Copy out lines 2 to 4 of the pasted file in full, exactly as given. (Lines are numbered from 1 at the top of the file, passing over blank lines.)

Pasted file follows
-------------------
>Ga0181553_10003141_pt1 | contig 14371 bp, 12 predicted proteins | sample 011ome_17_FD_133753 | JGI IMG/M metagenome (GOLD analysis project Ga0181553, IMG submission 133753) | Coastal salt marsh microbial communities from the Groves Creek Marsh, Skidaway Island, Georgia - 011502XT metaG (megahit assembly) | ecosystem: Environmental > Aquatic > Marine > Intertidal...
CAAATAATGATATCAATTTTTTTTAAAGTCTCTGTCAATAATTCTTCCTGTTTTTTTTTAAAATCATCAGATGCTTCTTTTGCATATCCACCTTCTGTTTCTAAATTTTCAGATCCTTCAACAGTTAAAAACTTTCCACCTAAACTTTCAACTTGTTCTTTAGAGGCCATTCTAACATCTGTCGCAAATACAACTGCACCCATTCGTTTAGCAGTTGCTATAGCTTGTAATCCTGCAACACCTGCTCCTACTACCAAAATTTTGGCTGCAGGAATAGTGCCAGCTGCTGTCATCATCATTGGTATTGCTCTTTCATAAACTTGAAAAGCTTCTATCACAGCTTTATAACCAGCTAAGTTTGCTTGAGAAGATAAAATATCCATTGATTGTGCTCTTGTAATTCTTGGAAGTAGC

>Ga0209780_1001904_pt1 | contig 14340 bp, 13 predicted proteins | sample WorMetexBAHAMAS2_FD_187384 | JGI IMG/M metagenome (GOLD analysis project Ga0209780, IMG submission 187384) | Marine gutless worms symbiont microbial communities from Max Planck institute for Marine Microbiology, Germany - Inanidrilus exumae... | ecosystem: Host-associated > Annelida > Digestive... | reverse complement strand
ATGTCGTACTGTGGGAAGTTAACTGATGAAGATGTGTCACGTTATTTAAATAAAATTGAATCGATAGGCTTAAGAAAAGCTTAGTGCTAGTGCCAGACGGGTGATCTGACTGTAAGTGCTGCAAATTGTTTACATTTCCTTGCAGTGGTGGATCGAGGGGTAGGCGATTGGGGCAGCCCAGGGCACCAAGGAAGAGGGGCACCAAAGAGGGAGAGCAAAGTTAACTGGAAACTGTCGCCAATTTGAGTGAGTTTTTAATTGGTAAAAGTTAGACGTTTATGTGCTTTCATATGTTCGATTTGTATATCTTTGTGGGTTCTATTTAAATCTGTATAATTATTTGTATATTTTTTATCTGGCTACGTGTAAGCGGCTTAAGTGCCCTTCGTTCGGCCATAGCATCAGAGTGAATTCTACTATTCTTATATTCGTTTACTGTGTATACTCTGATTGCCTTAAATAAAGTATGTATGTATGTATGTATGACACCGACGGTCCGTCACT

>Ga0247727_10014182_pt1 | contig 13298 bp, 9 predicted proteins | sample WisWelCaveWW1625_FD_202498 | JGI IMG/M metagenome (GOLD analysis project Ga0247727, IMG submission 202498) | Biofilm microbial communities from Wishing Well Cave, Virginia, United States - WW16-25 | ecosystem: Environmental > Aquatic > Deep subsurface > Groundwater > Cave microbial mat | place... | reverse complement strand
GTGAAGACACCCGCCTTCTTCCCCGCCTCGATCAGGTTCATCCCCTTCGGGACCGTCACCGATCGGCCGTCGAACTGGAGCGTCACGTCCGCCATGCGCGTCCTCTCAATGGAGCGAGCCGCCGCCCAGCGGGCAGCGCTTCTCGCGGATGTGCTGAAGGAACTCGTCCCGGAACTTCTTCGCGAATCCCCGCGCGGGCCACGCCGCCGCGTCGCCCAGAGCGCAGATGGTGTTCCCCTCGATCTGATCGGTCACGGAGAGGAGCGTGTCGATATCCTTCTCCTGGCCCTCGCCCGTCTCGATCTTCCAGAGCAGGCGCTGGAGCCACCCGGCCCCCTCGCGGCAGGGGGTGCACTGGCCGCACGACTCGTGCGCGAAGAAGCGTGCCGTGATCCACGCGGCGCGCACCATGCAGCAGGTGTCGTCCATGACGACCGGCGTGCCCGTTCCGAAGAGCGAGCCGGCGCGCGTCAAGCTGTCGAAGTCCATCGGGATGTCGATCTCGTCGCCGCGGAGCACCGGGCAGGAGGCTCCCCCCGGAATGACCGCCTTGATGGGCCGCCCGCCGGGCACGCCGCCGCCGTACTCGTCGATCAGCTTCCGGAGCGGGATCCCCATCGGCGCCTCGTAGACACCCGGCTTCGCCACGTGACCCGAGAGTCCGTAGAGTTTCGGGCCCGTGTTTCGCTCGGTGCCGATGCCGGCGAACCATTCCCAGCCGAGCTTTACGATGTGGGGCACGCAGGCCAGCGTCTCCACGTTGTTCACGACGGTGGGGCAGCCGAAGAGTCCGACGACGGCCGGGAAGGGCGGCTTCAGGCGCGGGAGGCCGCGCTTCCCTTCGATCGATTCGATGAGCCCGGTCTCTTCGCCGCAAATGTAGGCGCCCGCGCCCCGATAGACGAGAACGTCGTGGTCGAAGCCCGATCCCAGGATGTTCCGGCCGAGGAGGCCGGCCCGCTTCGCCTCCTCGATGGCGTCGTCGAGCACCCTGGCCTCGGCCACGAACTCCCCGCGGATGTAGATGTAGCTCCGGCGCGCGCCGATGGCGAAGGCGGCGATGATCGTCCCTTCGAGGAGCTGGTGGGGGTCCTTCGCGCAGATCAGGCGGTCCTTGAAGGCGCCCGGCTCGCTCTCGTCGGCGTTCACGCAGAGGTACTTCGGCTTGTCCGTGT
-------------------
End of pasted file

CAAATAATGATATCAATTTTTTTTAAAGTCTCTGTCAATAATTCTTCCTGTTTTTTTTTAAAATCATCAGATGCTTCTTTTGCATATCCACCTTCTGTTTCTAAATTTTCAGATCCTTCAACAGTTAAAAACTTTCCACCTAAACTTTCAACTTGTTCTTTAGAGGCCATTCTAACATCTGTCGCAAATACAACTGCACCCATTCGTTTAGCAGTTGCTATAGCTTGTAATCCTGCAACACCTGCTCCTACTACCAAAATTTTGGCTGCAGGAATAGTGCCAGCTGCTGTCATCATCATTGGTATTGCTCTTTCATAAACTTGAAAAGCTTCTATCACAGCTTTATAACCAGCTAAGTTTGCTTGAGAAGATAAAATATCCATTGATTGTGCTCTTGTAATTCTTGGAAGTAGC

>Ga0209780_1001904_pt1 | contig 14340 bp, 13 predicted proteins | sample WorMetexBAHAMAS2_FD_187384 | JGI IMG/M metagenome (GOLD analysis project Ga0209780, IMG submission 187384) | Marine gutless worms symbiont microbial communities from Max Planck institute for Marine Microbiology, Germany - Inanidrilus exumae... | ecosystem: Host-associated > Annelida > Digestive... | reverse complement strand
ATGTCGTACTGTGGGAAGTTAACTGATGAAGATGTGTCACGTTATTTAAATAAAATTGAATCGATAGGCTTAAGAAAAGCTTAGTGCTAGTGCCAGACGGGTGATCTGACTGTAAGTGCTGCAAATTGTTTACATTTCCTTGCAGTGGTGGATCGAGGGGTAGGCGATTGGGGCAGCCCAGGGCACCAAGGAAGAGGGGCACCAAAGAGGGAGAGCAAAGTTAACTGGAAACTGTCGCCAATTTGAGTGAGTTTTTAATTGGTAAAAGTTAGACGTTTATGTGCTTTCATATGTTCGATTTGTATATCTTTGTGGGTTCTATTTAAATCTGTATAATTATTTGTATATTTTTTATCTGGCTACGTGTAAGCGGCTTAAGTGCCCTTCGTTCGGCCATAGCATCAGAGTGAATTCTACTATTCTTATATTCGTTTACTGTGTATACTCTGATTGCCTTAAATAAAGTATGTATGTATGTATGTATGACACCGACGGTCCGTCACT